Thereafter, the floodgates opened! Instant swirls, bass hitting the lure as it plopped on the surface, kamikaze attacks and on one occasion, even when a mackerel was already hooked a bass took the lure and the mackerel – it was insane! I don’t know how many I landed during that frantic thirty minutes, but I can tell you now that my right thumb (from holding the bass in their lower jaw) was shredded!
Without warning, the action just ceased – thank goodness, as it allowed me the chance to take a drink and douse my hands of the fishy slim that was accumulating on my seriously sexy lure rod (more on that in a review I promise, promise!). Hmmm, ‘let’s aim a cast somewhere different I thought’, whereby I launched the Patchinko 125 a good 50m over and behind a group of rocks rising perhaps 4m above the surrounding seabed and around 2m under the now oily late evening calmness to the water.
WALLOP! This felt better straight away as a good bass thrashed on the surface, before swimming around in an arc towards another series of rocks to my right – utilising the force of the tide to make good its attempt to ‘snag’ me. The Yamaga Blanks Ballistick TZ Nano 86M ‘eats up’ this kind of behaviour from a bass and with the drag set tightly (for me) on the Vanquish in anticipation of such manoeuvres and taking into consideration the nature of the ground I was fishing over, a ‘perfect’ 60cm bass was quickly landed and released (see photo and release video below).
Were the bigger bass lying in wait behind the rocks, sheltered out of the tide and just waiting to pick off the mackerel I wondered…? I made a cast in a different direction this time (my first cast after returning the 5lb bass) into a zone at least 60m away from my stance – that is how good this rod is at casting this, and its bigger brother. Again, it struck the surface layer as close as I could get it to where I reckoned a collection of outer rocks were, according to the image I had just double checked on my phone courtesy of a Google Earth screenshot I’d stored on it a couple of years ago!
Rod down and slightly to my left side, so that I could create as much tension through the line and onto the lure as possible, in order to really make it ‘thrash around.’ The lure had made three or four flicks in separate directions from what I could make out when, in a blink of an eye, a truly massive swirl enveloped it – oh yes!!!!!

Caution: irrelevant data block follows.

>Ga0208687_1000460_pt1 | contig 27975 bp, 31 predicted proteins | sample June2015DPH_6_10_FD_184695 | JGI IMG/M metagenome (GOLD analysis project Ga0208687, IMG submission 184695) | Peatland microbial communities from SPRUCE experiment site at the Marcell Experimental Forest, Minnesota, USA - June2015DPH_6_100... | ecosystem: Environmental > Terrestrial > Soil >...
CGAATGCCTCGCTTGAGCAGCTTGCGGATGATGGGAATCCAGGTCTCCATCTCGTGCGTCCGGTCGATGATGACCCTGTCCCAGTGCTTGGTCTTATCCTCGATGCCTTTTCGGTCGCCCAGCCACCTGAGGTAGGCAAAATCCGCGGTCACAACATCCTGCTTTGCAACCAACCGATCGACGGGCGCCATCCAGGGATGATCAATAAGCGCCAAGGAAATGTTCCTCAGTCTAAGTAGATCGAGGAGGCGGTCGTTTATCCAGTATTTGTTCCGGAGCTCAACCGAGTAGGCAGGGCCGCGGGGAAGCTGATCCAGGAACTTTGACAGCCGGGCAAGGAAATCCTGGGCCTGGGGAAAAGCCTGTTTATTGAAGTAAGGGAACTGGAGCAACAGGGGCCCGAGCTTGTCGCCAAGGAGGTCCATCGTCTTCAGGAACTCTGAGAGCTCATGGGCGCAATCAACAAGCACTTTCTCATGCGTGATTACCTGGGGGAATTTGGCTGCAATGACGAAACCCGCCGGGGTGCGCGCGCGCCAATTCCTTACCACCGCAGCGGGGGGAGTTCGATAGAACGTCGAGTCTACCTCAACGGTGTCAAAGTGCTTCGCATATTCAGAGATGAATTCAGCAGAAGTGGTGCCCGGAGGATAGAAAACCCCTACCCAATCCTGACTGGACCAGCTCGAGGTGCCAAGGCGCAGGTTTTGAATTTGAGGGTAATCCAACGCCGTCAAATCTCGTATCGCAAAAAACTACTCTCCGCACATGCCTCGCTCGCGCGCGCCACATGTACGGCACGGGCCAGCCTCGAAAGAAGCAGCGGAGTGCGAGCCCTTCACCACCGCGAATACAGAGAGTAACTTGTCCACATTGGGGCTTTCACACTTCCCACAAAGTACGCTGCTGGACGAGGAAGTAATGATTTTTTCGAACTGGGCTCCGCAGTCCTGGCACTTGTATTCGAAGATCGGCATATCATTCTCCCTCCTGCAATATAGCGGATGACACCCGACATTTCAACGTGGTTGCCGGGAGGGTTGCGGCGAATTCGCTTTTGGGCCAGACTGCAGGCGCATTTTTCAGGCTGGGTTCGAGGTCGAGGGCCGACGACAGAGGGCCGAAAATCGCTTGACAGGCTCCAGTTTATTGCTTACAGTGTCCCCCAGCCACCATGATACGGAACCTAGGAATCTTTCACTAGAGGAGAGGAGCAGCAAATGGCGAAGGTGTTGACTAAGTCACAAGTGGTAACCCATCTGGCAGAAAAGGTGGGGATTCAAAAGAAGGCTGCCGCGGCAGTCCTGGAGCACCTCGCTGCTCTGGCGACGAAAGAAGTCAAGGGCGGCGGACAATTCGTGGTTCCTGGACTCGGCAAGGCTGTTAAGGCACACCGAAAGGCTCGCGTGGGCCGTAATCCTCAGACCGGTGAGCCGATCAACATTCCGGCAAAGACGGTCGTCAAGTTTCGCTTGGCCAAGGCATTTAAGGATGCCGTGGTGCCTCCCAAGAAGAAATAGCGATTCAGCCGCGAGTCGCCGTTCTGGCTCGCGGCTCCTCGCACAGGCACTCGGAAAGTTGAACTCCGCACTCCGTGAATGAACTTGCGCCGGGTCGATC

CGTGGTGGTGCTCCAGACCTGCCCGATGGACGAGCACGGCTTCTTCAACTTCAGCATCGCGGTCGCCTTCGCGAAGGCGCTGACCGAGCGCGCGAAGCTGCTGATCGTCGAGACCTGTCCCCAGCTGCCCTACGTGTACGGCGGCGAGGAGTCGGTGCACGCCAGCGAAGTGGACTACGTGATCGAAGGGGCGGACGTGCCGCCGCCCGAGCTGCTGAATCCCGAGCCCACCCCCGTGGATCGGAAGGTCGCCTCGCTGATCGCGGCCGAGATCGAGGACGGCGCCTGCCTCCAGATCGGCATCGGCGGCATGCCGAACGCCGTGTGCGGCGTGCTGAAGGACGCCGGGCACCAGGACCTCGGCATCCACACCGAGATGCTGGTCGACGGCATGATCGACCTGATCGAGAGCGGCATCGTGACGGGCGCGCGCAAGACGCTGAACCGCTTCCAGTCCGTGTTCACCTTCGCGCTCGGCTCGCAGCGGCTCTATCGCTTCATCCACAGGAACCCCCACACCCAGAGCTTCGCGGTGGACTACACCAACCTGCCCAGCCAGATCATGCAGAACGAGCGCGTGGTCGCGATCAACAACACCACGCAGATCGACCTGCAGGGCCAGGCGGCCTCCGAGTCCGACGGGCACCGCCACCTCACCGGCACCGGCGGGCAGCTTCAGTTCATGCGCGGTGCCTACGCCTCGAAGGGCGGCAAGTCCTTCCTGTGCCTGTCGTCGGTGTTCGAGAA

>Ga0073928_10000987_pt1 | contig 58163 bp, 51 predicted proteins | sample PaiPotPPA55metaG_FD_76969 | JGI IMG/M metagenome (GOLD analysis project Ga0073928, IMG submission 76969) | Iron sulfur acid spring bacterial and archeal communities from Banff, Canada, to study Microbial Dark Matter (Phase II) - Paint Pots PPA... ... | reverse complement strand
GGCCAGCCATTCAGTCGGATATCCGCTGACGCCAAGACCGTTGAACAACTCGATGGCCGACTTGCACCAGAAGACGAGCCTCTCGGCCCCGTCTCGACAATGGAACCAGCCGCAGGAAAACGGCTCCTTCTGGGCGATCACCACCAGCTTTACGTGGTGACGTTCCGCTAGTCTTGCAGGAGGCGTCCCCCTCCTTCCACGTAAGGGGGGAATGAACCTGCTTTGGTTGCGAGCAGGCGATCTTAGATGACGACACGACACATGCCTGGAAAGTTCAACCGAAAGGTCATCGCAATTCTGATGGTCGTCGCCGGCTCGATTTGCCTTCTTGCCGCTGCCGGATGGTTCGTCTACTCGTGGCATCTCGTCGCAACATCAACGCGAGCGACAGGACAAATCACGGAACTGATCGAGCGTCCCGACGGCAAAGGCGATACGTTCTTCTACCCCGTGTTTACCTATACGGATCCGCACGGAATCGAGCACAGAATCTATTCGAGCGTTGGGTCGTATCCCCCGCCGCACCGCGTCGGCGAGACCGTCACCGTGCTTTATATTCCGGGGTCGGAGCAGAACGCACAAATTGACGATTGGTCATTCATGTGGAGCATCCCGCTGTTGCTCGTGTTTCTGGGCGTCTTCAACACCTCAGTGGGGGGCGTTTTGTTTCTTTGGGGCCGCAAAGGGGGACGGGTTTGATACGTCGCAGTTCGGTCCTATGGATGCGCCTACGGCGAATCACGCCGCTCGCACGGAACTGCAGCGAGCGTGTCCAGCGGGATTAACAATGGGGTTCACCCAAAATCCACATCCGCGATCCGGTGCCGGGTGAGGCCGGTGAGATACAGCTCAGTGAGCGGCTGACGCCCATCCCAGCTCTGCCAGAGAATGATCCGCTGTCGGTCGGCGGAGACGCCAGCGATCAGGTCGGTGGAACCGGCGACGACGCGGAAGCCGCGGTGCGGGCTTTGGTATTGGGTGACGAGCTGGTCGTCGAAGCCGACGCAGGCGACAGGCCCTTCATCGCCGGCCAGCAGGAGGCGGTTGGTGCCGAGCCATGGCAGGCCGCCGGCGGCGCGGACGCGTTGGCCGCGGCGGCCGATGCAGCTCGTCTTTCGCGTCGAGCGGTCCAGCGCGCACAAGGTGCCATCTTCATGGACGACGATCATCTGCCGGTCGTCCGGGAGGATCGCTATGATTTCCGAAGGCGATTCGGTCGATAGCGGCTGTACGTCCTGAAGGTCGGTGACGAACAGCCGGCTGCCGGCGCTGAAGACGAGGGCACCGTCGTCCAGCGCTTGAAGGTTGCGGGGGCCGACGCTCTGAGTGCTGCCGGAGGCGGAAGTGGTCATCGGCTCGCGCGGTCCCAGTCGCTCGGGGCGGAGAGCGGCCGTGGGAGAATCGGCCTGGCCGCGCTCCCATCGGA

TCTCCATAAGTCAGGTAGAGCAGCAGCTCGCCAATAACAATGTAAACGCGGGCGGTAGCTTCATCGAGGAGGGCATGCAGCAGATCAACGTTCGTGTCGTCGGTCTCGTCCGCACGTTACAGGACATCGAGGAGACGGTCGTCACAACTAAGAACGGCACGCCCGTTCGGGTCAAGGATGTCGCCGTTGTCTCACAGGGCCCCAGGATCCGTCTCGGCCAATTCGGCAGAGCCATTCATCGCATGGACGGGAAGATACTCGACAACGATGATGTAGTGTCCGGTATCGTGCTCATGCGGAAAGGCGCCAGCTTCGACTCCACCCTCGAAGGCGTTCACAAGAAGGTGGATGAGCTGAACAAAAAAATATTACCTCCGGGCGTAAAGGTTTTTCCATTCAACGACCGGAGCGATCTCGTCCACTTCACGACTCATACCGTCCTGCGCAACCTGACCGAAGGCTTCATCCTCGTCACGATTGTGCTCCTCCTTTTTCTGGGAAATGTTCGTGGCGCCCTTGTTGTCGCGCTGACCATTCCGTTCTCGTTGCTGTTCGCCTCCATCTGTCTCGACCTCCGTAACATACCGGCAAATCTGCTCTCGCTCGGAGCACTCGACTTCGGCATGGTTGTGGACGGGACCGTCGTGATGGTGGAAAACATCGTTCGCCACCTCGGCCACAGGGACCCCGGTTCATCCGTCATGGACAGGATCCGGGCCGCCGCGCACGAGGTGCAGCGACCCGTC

The whole tip section of the powerful rod thumped down, and a number of thuds reverberated through it at a range still exceeding 55m, as a big fish wallowed, shaking her head in frustration at being fooled by a piece of hard plastic… From this juncture, things were surprisingly straight forward from a recovering line point of view, as in reality, it just felt like I’d hooked a large clump of floating weed – winding in an old ‘sack of spuds’ springs to mind!
Was it a big bass, or is it a decent one that is foul hooked were my thoughts as I brought the fish in towards my stance a further 20m or so. This is when my thoughts shifted to those submerged rocks, the largest of which was directly in the trajectory that the fish was currently taking. I tried to turn her, as I knew I had about a metre, at best, between the surface and the rocky pinnacle – Ziiiiiiiiiiiiip went the drag! She wasn’t happy with this I can tell you as she dragged 10m of line off of the spool in a matter of seconds!!!!
Realising I was attached to something rather special my focus went into overdrive as I lowered the rod to the right and then high, in order to ‘persuade’ her away from that blasted rock (a great example of how understanding the topography of the seabed assists you to fish the fish, in addition to actually getting them in).Thud, thud, thud – I’m positive this was the bass bumping along the rock, but the she calmed down enough for me recover the line I’d just lost to her, as I aimed to bring her towards my ledge, that was currently and rather usefully at sea level, so that I could attempt to land this beast – one that I still hadn’t seen as yet.
As the braid sliced through the top layer of the water I could now sense that she was rising rapidly in the water column, whereby I estimated she would breech the surface around 3m from the sharp edge of my platform. “Steady Marc” I said to myself, as she duly splashed and turned right before me, the blank bucking as she spotted me and headed back out towards ‘that rock’ yet again – wow! Another 10m of line was yet again zipping off the spool of the Vanquish in the process.